Jeff Bennett keeps referring to "P.E." As in, some 30 percent of men have been afflicted with P.E; the causes of P.E. are not exactly known; P.E. is defined by a male orgasm within a minute of penetration. Just to be clear, he's talking about premature ejaculation.
But Bennett's company, Morari, thinks there's a solution. It involves electrodes. He's at CES to promote the technology, even if it draws the occasional snicker. And even if he has to resort to euphemisms. "We want to be seen as leaders in male sexual health," he said.
Bennett was awake by 3:30am on Sunday in Minneapolis. But by the afternoon he was set up with quesadillas and tortilla chips for a stream of meetings in the corner of Mexican restaurant Border Grill at Las Vegas' Mandalay Bay.
First, a product development team from Shenzhen -- shaved head, leather jacket and eyebrow piercing on one guy, track pants and a striped sweater on the other. Industrial design is a not-insignificant challenge for Morari. One of the issues solved so far: an adhesive that doesn't rip hair. Other crucial problems: How to turn off the device when you're done delaying an orgasm? Should the gadget be disposable or reusable? The project manager delivers detailed monologues on battery form factor and manufacturing chains in China.
Bennett has an early-stage prototype. It's a perineum patch, a wearable for the taint. About the size of a large band aid, it's packed with a small battery, electrodes and a Bluetooth connection. Mild electrical pulses, currently used in pain relief, "confuse" the user's nerves and delay a male orgasm, he says. (It's essentially a small, wireless transdermal electric neuromodulation -- or TENS -- unit.) And it works, Bennett assures. He tested the latest prototype two nights ago.
Next, a French reporter from the business press. Bennett gives the pitch he'll repeat dozens of times before the night is up. On top of the 30 percent of men who've suffered from P.E., another 30 percent might wish to delay an orgasm -- think of the market possibilities. Like Viagra, this could be used recreationally, too. Yet while "E.D." is freely discussed, "P.E." is still taboo. "It hasn't been appreciated in terms of how big of a problem it is," he tells her. The guacamole slowly browns.
There was some debate within Morari's three-person team about whether they should exhibit at CES for the first time, an endeavor for which they've budgeted $35,000. But this is perhaps Morari's single chance. This year, the CTA officially allowed sex tech companies at the show but only as a one year trial. One of the more unusual companies to emerge among the smart sex toys is Morari.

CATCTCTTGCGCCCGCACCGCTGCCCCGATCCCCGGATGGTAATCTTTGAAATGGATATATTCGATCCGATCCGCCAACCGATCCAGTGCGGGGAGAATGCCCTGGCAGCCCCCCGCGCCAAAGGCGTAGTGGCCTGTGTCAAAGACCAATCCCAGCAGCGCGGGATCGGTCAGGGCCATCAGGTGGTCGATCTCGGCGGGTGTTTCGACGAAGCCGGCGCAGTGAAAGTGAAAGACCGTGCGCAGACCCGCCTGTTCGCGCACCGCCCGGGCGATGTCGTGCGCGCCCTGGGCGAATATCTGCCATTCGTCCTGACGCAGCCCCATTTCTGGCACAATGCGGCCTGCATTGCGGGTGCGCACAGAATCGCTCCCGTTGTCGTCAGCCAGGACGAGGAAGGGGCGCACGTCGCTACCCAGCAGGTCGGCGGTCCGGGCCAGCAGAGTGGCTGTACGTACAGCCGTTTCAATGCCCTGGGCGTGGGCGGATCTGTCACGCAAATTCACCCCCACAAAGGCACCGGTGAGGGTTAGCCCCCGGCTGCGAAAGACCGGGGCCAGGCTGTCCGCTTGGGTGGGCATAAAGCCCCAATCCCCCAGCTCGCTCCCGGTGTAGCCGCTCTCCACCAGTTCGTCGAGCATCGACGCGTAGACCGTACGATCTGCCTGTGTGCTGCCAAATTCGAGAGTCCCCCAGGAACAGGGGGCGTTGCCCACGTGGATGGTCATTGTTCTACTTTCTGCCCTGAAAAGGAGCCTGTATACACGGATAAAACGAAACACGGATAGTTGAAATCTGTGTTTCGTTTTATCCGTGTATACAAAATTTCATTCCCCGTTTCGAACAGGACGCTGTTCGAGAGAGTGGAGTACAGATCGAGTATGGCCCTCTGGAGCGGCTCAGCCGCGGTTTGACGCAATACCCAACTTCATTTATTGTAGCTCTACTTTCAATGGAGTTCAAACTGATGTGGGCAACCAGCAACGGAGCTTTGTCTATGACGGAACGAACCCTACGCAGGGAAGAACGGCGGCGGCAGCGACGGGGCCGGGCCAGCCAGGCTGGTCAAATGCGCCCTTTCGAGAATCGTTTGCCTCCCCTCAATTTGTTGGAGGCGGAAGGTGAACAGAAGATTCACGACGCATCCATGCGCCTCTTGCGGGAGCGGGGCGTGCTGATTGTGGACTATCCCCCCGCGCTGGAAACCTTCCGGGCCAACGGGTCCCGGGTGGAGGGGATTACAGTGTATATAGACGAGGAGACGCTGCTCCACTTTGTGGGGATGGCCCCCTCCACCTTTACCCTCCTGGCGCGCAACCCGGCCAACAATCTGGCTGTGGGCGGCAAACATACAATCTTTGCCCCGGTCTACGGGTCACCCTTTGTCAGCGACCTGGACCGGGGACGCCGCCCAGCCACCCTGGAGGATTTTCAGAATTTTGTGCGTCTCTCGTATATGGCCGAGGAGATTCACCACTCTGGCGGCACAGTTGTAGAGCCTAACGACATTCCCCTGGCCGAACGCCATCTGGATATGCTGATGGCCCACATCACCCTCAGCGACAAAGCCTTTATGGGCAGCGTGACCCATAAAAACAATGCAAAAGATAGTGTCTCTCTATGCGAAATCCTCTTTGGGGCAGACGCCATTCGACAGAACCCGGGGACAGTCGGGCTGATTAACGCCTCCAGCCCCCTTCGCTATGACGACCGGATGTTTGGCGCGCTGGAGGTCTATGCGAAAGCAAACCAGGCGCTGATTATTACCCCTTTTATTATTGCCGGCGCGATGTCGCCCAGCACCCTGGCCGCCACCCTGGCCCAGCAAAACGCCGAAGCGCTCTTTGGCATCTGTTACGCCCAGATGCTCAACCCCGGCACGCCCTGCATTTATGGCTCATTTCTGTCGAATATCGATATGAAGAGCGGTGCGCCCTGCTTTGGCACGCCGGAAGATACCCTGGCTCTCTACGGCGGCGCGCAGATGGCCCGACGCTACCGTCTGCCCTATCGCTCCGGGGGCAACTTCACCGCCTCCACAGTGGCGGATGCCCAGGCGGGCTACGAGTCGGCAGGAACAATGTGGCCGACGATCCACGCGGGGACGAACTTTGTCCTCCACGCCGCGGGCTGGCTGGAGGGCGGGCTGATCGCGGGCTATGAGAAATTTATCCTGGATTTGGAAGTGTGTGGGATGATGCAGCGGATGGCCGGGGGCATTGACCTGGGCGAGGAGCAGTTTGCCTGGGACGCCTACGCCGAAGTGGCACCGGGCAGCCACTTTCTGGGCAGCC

The sex toy company whose award rescinding (and later reinstatement) at last year's CES precipitated the whole rule change -- and made them flag-bearers for sex positivity at the trade show -- is Lora DiCarlo. Bennett met a delegation from the company to get tips on how to exhibit sex tech at CES. The advice was passionate.
"Own the conversation around it," said Lora DiCarlo's publicist. The idea, she says, is that airing male shame over premature ejaculation will force them to question why it's embarrassing in the first place. Which is an inevitable path to deconstructing gendered power structures and toxic masculinity. Power and shame are two sides of the same coin, she tells them. "This could move the needle in society," she said.
Bennett is less woke warrior than experienced marketer of medical devices. Pacemakers, lasers, ultrasound imaging -- that sort of thing. After working at Medtronic he went to Boston Scientific. There, he ended up working in urology, which planted the seeds of his idea for Morari. He's an even-keeled mid-Westerner -- neither corny salesman nor bashful about the the human body -- with graying hair and dad clothes. He can repeat the same sales speech all day long without flagging.
Perhaps Morari could be more than a medical device. But at CES Unveiled, its narrow display wasn't trying to make a splash. A looping laptop presentation of premature ejaculation facts with stock images of sad-looking men, the crotch of a plastic mannequin with the patch attached, a sign saying "restoring confidence in men's sexual health."
But some people get it. Several hours into the show, Bennett gets in conversation with a man who already uses TENS devices for his back and knee pain. He never thought the same gizmo could apply to his penis. "I'm surprised some college kids haven't come up with this goofing around," he said. They exchange details and Bennett tells him to see their full booth at Eureka Park -- CES' startup section -- once the show properly opens. "Come on by and we can give you a demonstration!" Bennett said. A beat passes. "On your arm."